A Tale of Two Oysters
It was the best of times, it was the best of times! I recall sitting at Peter Shields Inn, or was it the Ebbitt Room, I was practically drooling waiting in anticipation for the most succulent oysters the Delaware Bay has to offer. They arrived, perfectly shucked, their liquor brimming to the top of the shell, I carefully held the shell up to my lips and with a quick tilt of my head – pure bliss. Briny, sweet, firm flesh, these oysters were amongst the best I have ever eaten. Sadly, they were gone in no time, the excellent entrée to come was anticlimactic.
Now these were no ordinary oysters, shipped in from points along the East or West coast. No these are oysters local to Cape May: Cape May Salts and Sweet Amalias. Both as delicious as they are different.
Oyster farming in the Delaware bay began in the mid-1800s as wild oyster stocks were depleted. Commercial oyster farming was hugely successful through the early part of the 20th century, when powerful dredging machines stressed the oyster population. That coupled with the introduction of a parasite led to high mortality rates of immature oysters.
It wasn’t until the late 1990s when improvements in habitat and better farming techniques led to a renaissance in oyster growth and crop yields.
Cape May Salts
Beginning with the first oyster crop in 1997, Cape May Salts Oyster Farm has been at the forefront of revitalizing shellfish farming in the Delaware Bay – learn more about their sustainable farming techniques. Cape May Salts are a medium sized oyster with firm flesh and a delicately briny finish – hence the name!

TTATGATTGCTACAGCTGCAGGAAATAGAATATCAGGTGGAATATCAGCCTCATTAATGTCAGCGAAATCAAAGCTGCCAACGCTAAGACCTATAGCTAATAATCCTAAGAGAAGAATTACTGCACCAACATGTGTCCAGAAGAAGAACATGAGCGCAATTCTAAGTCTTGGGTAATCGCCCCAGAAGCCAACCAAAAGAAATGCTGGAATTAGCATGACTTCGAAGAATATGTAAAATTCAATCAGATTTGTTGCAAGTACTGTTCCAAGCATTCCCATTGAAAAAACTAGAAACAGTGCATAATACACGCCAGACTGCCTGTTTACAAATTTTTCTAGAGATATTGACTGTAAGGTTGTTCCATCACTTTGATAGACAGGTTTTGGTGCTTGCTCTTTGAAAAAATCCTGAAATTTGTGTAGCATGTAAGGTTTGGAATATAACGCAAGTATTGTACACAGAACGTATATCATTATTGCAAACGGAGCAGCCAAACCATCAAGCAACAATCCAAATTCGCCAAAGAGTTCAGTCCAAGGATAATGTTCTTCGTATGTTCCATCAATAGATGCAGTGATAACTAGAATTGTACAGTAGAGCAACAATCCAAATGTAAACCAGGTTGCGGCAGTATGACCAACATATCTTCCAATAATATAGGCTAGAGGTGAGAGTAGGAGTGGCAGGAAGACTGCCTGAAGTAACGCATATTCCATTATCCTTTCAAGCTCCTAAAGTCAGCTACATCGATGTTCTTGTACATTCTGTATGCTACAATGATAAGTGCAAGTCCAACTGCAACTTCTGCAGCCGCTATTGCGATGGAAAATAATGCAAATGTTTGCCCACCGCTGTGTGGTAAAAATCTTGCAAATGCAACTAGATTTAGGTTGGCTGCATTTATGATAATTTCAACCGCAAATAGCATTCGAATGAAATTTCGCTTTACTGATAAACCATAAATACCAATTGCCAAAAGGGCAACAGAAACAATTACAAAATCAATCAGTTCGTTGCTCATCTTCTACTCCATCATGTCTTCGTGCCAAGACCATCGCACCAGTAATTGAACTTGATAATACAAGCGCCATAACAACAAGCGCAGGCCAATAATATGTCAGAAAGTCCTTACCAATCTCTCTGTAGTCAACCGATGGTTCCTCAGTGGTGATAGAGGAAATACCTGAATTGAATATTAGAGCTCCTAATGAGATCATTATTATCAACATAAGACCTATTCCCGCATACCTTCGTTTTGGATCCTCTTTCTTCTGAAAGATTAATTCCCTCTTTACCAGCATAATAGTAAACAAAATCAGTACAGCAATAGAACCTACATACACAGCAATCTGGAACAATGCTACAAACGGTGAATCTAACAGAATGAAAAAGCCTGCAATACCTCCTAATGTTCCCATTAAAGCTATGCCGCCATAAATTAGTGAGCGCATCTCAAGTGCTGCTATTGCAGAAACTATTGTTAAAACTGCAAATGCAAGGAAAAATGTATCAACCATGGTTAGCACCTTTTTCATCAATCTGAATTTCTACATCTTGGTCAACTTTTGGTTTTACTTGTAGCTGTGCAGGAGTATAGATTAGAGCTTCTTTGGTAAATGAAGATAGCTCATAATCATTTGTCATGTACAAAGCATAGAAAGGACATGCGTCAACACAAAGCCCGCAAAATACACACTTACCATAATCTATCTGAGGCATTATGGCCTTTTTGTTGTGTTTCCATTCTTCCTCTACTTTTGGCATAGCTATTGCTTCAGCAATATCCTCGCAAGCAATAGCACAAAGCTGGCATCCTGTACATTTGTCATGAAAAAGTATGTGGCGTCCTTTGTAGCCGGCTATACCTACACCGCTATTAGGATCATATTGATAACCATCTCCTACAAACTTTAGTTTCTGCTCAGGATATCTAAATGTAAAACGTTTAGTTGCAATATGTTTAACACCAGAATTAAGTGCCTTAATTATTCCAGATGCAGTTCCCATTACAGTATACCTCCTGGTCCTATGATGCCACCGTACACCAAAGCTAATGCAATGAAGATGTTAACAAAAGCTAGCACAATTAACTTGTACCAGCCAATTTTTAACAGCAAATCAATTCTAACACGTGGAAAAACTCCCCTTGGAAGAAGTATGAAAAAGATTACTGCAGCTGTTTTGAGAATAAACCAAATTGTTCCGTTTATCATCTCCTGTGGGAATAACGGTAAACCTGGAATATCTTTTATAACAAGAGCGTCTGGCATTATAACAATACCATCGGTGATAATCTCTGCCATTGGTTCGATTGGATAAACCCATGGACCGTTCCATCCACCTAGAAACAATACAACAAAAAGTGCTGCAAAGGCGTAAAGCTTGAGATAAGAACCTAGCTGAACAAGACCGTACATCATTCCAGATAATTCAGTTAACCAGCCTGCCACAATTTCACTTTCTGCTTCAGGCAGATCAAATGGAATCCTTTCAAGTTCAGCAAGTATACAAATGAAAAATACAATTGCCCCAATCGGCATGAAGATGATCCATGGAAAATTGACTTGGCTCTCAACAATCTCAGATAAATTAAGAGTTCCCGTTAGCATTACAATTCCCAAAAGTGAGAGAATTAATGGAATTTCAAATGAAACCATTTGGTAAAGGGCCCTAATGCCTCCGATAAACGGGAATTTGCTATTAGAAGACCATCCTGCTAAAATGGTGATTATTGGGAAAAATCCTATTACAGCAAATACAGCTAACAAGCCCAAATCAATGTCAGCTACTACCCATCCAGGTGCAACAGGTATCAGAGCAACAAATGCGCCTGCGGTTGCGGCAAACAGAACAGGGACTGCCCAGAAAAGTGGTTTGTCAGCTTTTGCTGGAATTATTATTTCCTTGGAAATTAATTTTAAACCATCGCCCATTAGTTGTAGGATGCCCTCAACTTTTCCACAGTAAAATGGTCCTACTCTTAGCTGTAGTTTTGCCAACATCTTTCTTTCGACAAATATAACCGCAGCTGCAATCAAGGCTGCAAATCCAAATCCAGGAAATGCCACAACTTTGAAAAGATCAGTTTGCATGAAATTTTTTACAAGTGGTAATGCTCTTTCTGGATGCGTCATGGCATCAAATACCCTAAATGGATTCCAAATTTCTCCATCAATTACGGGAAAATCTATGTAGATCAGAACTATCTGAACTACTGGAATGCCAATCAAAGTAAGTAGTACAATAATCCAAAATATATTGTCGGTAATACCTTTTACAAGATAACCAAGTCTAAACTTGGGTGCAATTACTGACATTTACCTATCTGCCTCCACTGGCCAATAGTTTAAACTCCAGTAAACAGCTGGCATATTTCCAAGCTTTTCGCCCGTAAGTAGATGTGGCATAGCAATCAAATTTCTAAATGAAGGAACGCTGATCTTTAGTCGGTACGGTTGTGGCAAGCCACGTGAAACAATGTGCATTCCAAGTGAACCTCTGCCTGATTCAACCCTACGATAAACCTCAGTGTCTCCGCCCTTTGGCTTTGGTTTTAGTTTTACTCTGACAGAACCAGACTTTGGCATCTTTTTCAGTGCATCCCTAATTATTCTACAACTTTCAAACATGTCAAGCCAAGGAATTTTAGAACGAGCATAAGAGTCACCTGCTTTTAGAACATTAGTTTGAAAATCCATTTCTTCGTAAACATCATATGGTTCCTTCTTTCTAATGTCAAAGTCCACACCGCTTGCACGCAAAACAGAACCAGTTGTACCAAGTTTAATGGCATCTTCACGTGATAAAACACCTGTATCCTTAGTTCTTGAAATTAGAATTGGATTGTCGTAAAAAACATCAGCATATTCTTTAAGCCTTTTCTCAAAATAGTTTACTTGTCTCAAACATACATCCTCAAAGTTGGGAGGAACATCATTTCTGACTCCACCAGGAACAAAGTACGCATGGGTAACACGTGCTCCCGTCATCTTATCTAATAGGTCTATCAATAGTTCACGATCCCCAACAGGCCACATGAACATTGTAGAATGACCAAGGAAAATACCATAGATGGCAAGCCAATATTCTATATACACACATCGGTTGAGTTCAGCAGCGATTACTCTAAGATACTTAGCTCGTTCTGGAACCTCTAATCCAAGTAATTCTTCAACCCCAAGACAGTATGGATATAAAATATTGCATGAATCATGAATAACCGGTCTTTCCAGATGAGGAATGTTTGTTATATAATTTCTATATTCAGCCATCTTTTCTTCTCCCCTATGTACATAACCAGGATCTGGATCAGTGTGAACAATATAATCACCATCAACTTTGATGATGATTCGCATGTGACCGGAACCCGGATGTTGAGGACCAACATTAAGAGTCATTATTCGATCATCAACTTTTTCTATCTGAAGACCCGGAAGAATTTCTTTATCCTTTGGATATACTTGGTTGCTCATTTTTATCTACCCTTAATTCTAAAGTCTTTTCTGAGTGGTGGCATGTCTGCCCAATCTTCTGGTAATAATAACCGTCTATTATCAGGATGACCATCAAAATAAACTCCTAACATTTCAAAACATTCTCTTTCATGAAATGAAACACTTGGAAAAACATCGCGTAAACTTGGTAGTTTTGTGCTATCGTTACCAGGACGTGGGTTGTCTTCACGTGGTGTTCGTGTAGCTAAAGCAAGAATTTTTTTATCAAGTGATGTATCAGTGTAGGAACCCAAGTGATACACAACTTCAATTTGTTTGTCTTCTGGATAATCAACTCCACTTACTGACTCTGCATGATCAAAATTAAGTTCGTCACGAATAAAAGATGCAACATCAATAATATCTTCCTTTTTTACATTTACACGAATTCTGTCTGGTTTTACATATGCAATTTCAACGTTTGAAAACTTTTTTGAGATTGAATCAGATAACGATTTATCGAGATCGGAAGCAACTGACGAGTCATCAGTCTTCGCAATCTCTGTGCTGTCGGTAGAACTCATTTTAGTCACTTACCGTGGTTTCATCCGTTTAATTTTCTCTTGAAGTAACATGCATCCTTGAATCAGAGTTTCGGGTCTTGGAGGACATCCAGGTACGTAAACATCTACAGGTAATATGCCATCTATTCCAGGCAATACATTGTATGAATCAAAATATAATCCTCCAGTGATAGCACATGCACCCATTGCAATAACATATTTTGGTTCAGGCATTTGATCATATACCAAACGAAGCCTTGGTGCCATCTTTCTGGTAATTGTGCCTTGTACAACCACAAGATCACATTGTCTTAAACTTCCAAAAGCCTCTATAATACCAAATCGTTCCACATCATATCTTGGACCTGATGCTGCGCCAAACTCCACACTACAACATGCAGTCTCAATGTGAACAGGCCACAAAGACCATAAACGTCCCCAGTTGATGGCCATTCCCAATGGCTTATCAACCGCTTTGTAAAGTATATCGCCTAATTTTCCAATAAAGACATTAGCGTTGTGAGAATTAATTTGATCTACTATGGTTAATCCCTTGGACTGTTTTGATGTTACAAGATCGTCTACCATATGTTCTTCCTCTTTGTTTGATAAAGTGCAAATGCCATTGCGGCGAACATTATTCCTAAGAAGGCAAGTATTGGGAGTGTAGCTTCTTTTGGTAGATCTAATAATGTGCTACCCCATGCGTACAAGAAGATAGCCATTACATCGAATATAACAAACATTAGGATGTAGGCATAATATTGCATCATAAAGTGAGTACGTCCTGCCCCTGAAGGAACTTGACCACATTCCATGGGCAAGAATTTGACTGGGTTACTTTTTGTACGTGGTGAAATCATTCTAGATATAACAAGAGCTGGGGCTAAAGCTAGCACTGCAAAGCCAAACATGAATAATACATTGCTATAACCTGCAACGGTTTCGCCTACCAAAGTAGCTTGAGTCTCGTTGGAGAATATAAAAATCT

Located along the bay outside of Port Norris, New Jersey, Cape May Salts operates two farms. They supply oysters to restaurants all along the East coast as well as being staples in many of Cape May’s finest establishments. In fact, you can order oysters from their website and have then express shipped to your home for a taste of Cape May anytime!
Sweet Amalia Oyster Farm
Also located along the Delaware Bay in Middle Township, New Jersey, Sweet Amalia Oyster Farm uses a European rack and bag culture method to raise incredibly delicious oysters. The cool, clean waters of Cape Shore Flats is the perfect environment for Sweet Amalia’s environmentally friendly farming techniques. Lisa Calvo, owner of Sweet Amalia is also a proponent of sustainable aquaculture.
Their oysters are of medium size, with a buttery flesh and signature hint of sweetness. No mignonette or lemon for me, thank you – Mother Nature has perfectly flavored these gems of the sea. Of course, fresh oysters pair well with a crisp cocktail; martini is always the right answer.
Sweet Amalia also operates a small market at 994 US Route 40, Newfield New Jersey; about an hour North of Cape May. Aside from freshly shucked oysters, they offer an assortment of soups, salads and sandwiches. The farm market was included in the Philadelphia Inquirer’s Top 10 restaurants for 2021. How wonderful!
Words cannot do justice to how amazingly delicious these local New Jersey oysters are. If you’ve never had oysters before, I would think either would be a good introduction to, as the French say, fruits de mare. Just don’t try to take any from my plate!
Please remember—subscribe if you haven’t done so already. It is the best way to stay connected and on top of new posts.